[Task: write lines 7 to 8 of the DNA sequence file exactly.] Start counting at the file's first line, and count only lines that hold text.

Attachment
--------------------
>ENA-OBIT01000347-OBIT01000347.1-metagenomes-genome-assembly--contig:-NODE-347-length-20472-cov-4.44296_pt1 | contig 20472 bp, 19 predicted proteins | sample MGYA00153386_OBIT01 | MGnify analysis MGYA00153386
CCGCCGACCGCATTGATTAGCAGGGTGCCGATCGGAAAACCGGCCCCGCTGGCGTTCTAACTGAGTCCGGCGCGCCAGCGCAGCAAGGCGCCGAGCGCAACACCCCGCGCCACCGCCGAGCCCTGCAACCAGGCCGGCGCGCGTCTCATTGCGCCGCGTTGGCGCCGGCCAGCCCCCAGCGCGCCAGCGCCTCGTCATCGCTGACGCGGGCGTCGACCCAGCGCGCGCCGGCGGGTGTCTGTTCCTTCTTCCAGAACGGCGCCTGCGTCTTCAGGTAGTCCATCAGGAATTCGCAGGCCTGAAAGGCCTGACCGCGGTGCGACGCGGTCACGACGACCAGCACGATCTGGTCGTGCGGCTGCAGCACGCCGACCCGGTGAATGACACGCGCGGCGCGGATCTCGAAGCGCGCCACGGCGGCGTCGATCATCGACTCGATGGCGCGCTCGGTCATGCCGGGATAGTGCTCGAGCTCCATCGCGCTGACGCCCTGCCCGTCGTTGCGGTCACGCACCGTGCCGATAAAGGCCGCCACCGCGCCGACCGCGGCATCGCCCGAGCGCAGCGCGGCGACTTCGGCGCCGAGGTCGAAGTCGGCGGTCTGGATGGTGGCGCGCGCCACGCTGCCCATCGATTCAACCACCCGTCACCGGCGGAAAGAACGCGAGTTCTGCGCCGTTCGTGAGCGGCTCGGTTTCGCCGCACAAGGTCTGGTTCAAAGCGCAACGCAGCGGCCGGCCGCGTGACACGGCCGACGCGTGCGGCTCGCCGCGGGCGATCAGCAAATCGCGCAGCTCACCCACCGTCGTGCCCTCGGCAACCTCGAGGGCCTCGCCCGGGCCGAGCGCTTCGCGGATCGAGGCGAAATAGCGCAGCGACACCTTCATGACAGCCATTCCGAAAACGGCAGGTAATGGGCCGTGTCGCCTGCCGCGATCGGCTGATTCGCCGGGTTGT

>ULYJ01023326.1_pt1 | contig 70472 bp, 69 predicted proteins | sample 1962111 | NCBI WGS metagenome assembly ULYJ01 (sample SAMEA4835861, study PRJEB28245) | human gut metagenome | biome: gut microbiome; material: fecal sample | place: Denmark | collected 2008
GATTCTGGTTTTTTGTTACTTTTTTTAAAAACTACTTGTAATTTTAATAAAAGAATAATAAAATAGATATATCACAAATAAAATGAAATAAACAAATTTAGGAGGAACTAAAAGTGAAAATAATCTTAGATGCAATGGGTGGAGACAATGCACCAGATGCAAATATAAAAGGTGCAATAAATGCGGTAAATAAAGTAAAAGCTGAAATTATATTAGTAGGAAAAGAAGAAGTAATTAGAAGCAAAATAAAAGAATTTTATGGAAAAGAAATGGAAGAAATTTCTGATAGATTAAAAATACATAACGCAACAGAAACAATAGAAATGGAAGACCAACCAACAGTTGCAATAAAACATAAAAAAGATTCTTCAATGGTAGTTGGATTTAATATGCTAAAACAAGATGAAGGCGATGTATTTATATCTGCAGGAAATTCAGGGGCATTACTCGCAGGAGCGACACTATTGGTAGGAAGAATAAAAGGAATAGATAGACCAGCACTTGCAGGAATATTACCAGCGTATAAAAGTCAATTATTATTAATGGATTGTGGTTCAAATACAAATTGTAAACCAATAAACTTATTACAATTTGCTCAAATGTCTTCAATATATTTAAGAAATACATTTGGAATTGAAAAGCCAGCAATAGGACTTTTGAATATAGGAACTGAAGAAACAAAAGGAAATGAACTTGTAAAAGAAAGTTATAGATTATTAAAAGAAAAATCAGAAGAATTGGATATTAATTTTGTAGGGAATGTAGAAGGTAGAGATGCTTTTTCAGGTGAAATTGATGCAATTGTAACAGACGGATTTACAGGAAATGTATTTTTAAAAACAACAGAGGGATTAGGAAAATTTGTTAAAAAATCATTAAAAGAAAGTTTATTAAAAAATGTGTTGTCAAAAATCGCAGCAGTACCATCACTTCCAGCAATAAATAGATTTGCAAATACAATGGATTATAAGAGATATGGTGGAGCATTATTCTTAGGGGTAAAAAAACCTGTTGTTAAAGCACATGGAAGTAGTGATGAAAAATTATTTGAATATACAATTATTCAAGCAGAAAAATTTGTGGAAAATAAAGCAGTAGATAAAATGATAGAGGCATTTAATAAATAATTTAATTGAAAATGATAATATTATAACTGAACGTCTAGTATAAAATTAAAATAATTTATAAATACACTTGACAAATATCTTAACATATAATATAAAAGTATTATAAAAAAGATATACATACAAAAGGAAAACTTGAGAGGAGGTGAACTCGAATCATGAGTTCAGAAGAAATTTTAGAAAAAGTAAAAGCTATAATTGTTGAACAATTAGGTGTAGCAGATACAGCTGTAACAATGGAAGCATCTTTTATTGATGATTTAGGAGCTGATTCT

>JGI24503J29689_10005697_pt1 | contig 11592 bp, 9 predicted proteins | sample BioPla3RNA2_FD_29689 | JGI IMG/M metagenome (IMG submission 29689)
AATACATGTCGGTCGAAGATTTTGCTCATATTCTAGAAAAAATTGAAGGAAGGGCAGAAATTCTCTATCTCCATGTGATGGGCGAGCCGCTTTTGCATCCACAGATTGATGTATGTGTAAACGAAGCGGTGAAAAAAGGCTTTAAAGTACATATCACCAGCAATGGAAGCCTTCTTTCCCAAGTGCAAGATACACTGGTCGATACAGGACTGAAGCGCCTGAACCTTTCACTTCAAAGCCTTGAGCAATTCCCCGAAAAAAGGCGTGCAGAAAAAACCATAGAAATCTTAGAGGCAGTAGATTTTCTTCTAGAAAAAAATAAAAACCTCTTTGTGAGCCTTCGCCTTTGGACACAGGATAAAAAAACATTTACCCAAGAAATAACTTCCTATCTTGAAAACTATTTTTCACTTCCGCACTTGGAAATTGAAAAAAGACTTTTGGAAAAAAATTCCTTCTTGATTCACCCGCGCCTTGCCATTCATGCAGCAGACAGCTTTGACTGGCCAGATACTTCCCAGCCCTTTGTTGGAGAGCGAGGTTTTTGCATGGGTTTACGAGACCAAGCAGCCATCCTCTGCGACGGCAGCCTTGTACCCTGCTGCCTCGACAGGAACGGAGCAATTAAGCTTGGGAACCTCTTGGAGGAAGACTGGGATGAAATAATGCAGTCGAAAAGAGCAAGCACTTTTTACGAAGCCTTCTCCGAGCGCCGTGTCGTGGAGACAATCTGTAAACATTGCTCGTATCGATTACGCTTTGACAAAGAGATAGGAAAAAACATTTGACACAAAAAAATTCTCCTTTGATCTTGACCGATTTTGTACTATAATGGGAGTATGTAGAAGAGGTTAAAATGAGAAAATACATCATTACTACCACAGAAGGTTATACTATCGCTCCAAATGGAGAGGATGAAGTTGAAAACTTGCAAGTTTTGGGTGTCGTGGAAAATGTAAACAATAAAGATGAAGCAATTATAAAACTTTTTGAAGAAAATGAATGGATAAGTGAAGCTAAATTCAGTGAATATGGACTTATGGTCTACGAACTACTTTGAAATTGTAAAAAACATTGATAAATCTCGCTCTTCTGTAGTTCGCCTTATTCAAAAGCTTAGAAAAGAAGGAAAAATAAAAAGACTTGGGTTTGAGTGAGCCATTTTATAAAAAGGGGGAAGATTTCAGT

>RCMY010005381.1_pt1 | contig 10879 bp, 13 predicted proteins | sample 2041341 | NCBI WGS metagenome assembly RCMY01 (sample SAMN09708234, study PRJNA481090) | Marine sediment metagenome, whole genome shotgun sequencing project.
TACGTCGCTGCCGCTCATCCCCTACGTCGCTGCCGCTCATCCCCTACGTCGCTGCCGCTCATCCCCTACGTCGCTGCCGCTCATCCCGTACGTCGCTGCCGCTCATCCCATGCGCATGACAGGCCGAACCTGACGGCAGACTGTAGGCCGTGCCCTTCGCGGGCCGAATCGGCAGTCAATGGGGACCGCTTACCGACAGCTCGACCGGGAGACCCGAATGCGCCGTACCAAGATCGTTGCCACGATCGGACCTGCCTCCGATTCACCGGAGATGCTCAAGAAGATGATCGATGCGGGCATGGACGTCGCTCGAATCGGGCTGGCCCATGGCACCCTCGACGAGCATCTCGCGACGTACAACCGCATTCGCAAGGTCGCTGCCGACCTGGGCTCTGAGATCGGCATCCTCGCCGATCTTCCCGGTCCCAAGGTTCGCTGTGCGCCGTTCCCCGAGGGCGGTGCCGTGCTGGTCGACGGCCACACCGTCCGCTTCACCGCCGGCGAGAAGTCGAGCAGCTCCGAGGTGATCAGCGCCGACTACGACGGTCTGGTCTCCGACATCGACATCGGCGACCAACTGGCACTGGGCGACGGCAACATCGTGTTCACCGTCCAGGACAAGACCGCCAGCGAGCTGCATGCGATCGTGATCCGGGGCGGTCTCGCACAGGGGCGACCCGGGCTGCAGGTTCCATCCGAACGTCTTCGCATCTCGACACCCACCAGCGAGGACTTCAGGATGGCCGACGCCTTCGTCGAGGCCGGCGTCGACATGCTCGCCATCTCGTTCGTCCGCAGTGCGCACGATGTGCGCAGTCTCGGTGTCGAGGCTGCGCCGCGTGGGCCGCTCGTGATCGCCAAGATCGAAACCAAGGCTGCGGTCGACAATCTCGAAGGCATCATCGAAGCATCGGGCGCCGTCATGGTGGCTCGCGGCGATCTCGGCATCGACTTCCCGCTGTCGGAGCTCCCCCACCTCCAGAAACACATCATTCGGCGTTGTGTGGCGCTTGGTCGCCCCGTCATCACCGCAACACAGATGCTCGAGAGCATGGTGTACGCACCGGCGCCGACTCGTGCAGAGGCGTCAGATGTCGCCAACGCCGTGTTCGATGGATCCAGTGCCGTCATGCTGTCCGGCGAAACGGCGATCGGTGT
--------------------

>RCMY010005381.1_pt1 | contig 10879 bp, 13 predicted proteins | sample 2041341 | NCBI WGS metagenome assembly RCMY01 (sample SAMN09708234, study PRJNA481090) | Marine sediment metagenome, whole genome shotgun sequencing project.
TACGTCGCTGCCGCTCATCCCCTACGTCGCTGCCGCTCATCCCCTACGTCGCTGCCGCTCATCCCCTACGTCGCTGCCGCTCATCCCGTACGTCGCTGCCGCTCATCCCATGCGCATGACAGGCCGAACCTGACGGCAGACTGTAGGCCGTGCCCTTCGCGGGCCGAATCGGCAGTCAATGGGGACCGCTTACCGACAGCTCGACCGGGAGACCCGAATGCGCCGTACCAAGATCGTTGCCACGATCGGACCTGCCTCCGATTCACCGGAGATGCTCAAGAAGATGATCGATGCGGGCATGGACGTCGCTCGAATCGGGCTGGCCCATGGCACCCTCGACGAGCATCTCGCGACGTACAACCGCATTCGCAAGGTCGCTGCCGACCTGGGCTCTGAGATCGGCATCCTCGCCGATCTTCCCGGTCCCAAGGTTCGCTGTGCGCCGTTCCCCGAGGGCGGTGCCGTGCTGGTCGACGGCCACACCGTCCGCTTCACCGCCGGCGAGAAGTCGAGCAGCTCCGAGGTGATCAGCGCCGACTACGACGGTCTGGTCTCCGACATCGACATCGGCGACCAACTGGCACTGGGCGACGGCAACATCGTGTTCACCGTCCAGGACAAGACCGCCAGCGAGCTGCATGCGATCGTGATCCGGGGCGGTCTCGCACAGGGGCGACCCGGGCTGCAGGTTCCATCCGAACGTCTTCGCATCTCGACACCCACCAGCGAGGACTTCAGGATGGCCGACGCCTTCGTCGAGGCCGGCGTCGACATGCTCGCCATCTCGTTCGTCCGCAGTGCGCACGATGTGCGCAGTCTCGGTGTCGAGGCTGCGCCGCGTGGGCCGCTCGTGATCGCCAAGATCGAAACCAAGGCTGCGGTCGACAATCTCGAAGGCATCATCGAAGCATCGGGCGCCGTCATGGTGGCTCGCGGCGATCTCGGCATCGACTTCCCGCTGTCGGAGCTCCCCCACCTCCAGAAACACATCATTCGGCGTTGTGTGGCGCTTGGTCGCCCCGTCATCACCGCAACACAGATGCTCGAGAGCATGGTGTACGCACCGGCGCCGACTCGTGCAGAGGCGTCAGATGTCGCCAACGCCGTGTTCGATGGATCCAGTGCCGTCATGCTGTCCGGCGAAACGGCGATCGGTGT